Depending on your view of The Walking Dead and its sister show Fear The Walking Dead, Robert Kirkman’s comic books are either the best or worst thing to happen to telly this decade. One thing’s for sure though, there’s plenty more where that came from – like Invincible, the latest of Kirkman’s many titles to get the small-screen treatment.
Rendered in simple, slick animation – reminiscent of Studio Ghibli‘s soothing style – this Amazon Prime Video eight-parter mixes high-school angst with wicked dark humour in a fantasy world that feels familiar yet wildly unique. It centres on teenager Mark Grayson (voiced by Oscar nominee Steven Yeun) as he learns to master the superpowers passed on to him by his father/Earth’s alien protector Omni-Man (J. K. Simmons). But just when you think some conventional beats might shrink its chances of becoming a hit, the series morphs into a Quentin Tarantino-esque, ultraviolent gore-fest. With decapitations and innards pouring out of midriffs, one particularly gruesome scene could prove the turning point for many viewers; you’re either in or you’re out from this point.
Part Avengers, part Kick-Ass, Invincible wears its innumerable influences on its sleeve via a rich pool of characters, including the “Guardians of the Globe” – no prizes for guessing who they’re based on – and ideas cribbed straight from X-Men, Spider-Man, Fantastic Four, Hellboy, Batman and Watchmen. A deep reverence for superhero mythology is evident, yet many of the well-trodden tropes are reframed in a fresh and exciting way, which should come as no surprise to fans of Kirkman’s other work (neo-Western zombie drama, anyone?)
Don’t be expecting an animated version of The Boys though – Prime Video’s other comic book title where superheroes let their hair down behind closed doors – because despite this being very much an adult-aimed project (The Boys’ Evan Goldberg and Seth Rogen are down as executive producers here too), Invincible also packs plenty of tender moments.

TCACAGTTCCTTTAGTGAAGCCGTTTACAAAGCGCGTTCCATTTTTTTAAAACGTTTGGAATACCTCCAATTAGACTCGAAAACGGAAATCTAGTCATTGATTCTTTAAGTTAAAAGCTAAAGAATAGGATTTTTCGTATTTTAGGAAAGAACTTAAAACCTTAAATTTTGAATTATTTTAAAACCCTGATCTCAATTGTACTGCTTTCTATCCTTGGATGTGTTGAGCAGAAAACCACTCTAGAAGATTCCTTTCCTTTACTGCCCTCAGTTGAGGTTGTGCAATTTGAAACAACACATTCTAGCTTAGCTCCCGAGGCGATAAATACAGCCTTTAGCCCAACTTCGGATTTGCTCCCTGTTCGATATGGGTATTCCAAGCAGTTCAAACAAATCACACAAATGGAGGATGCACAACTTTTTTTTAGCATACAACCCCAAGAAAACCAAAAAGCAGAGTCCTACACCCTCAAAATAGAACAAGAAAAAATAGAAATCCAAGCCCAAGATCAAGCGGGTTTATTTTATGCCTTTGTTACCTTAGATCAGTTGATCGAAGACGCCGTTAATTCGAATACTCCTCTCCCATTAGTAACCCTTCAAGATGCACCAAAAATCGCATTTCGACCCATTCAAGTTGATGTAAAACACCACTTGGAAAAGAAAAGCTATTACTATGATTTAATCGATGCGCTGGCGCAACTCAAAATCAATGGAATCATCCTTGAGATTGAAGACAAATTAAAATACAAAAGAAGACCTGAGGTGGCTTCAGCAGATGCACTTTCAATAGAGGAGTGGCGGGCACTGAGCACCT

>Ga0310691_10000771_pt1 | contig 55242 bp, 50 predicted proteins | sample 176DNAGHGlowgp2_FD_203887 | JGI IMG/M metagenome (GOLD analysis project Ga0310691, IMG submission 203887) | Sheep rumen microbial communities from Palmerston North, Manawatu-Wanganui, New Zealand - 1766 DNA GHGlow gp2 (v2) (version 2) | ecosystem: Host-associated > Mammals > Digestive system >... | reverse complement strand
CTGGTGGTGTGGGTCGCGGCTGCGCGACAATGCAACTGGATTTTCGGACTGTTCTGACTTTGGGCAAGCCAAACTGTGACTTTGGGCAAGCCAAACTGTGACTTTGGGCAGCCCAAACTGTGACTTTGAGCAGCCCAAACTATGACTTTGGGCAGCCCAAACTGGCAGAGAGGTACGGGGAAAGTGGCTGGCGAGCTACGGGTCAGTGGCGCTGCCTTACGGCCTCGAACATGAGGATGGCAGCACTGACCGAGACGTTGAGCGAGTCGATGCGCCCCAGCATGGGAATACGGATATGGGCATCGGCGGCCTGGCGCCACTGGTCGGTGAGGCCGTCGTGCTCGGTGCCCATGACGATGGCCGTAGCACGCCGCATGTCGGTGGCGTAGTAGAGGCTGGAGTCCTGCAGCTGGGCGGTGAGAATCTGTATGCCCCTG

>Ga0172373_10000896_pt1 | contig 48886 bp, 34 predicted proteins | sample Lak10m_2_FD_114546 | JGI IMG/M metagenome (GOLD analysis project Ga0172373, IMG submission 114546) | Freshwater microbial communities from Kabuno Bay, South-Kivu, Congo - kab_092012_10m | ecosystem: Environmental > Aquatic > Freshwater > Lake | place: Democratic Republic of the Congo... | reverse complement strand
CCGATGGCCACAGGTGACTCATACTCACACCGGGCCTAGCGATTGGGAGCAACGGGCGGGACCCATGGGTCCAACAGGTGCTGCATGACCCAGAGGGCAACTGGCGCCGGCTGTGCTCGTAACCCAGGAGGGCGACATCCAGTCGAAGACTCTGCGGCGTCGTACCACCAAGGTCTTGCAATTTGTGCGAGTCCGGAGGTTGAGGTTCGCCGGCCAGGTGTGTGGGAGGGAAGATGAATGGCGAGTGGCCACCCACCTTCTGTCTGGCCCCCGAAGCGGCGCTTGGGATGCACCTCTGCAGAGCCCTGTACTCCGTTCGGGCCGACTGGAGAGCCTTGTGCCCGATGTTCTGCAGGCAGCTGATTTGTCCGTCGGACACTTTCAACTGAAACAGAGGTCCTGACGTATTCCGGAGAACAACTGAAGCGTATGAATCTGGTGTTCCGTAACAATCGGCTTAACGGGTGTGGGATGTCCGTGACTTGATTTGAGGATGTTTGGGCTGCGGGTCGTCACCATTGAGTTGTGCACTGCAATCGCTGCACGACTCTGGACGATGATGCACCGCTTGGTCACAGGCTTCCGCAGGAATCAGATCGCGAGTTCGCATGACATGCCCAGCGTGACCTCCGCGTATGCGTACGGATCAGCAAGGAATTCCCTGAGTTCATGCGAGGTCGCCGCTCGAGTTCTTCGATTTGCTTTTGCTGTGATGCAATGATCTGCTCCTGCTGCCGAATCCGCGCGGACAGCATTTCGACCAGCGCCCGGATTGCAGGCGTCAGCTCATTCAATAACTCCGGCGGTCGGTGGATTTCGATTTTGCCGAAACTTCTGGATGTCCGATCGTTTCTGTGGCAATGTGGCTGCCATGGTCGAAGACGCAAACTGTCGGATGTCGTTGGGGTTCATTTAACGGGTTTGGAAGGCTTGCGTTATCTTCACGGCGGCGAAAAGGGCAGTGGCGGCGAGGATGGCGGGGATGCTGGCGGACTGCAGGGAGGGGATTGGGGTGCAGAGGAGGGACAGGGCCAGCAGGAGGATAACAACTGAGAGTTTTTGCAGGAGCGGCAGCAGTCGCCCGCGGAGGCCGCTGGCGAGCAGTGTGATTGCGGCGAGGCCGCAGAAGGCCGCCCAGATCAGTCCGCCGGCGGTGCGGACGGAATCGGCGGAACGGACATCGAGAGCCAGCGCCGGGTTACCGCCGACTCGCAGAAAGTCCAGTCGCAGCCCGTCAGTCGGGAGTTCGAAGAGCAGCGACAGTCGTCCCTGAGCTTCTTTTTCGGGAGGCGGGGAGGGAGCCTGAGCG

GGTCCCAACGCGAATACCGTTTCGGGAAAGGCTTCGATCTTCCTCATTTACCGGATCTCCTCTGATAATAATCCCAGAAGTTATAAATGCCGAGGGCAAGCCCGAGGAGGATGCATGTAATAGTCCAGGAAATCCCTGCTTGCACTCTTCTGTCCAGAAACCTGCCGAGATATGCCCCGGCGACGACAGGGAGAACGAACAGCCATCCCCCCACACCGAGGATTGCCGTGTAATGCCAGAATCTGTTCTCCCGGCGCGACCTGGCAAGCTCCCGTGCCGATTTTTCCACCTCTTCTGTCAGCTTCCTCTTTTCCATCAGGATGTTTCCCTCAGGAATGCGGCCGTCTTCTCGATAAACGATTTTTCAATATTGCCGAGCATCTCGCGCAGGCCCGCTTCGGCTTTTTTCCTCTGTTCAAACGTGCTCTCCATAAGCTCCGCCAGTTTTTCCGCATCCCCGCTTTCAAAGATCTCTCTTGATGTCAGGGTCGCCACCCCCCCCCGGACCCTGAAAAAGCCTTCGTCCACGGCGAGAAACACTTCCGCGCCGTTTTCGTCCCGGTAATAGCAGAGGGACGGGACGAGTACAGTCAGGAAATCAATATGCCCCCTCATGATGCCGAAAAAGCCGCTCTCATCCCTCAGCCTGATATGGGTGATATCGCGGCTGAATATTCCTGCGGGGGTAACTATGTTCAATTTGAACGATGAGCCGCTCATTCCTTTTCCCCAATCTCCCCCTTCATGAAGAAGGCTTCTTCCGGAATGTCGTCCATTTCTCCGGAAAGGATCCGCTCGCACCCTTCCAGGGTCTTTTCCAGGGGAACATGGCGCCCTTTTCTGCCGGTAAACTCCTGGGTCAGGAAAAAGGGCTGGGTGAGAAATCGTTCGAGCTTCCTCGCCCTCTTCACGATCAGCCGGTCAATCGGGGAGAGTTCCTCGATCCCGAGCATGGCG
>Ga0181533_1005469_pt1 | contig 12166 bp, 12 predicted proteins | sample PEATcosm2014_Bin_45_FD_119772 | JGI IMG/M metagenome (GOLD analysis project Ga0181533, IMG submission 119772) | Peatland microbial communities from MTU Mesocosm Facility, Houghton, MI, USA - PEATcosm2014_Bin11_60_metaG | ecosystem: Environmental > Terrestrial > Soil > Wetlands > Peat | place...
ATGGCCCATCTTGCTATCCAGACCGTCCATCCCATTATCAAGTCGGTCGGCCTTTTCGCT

Elsewhere, the star-packed voice cast provides strength in numbers. We have The Walking Dead hall-of-famers Lennie James, Lauren Cohan, Sonequa Martin-Green, Michael Cudlitz and Ross Marquand alongside Yeun, while Killing Eve’s Sandra Oh, Star Wars royalty Mark Hamill, Jon Hamm, Ezra Miller, Zazie Beetz (continuing her flirtation with the genre after Deadpool 2), Star Trek’s Zachary Quinto and Mahershala Ali flit in and out of the storyline in varying capacities. This is testament to just how rich Invincible is. Longevity seems highly likely considering the comic series published 144 issues, yet perhaps even more tantalising is the prospect of Justin Roiland (Rick and Morty) turning up later in the series for a quick cameo. No longer can Netflix’s Big Mouth claim to have the coolest cats in the recording booth.
Invincible is also wildly unpredictable, its ruthless narrative and handbrake turn plot twists belying the show’s conventional superhero setup. In fact, the series is so willing to off key characters that it makes Game Of Thrones’ ‘Red Wedding’ look like a summer tea party in a country garden. That shows guts and a willingness to stand apart, something that’s rare in a Marvel and DC-dominated comic book universe. If all of Kirkman’s upcoming shows are like this – we can’t wait.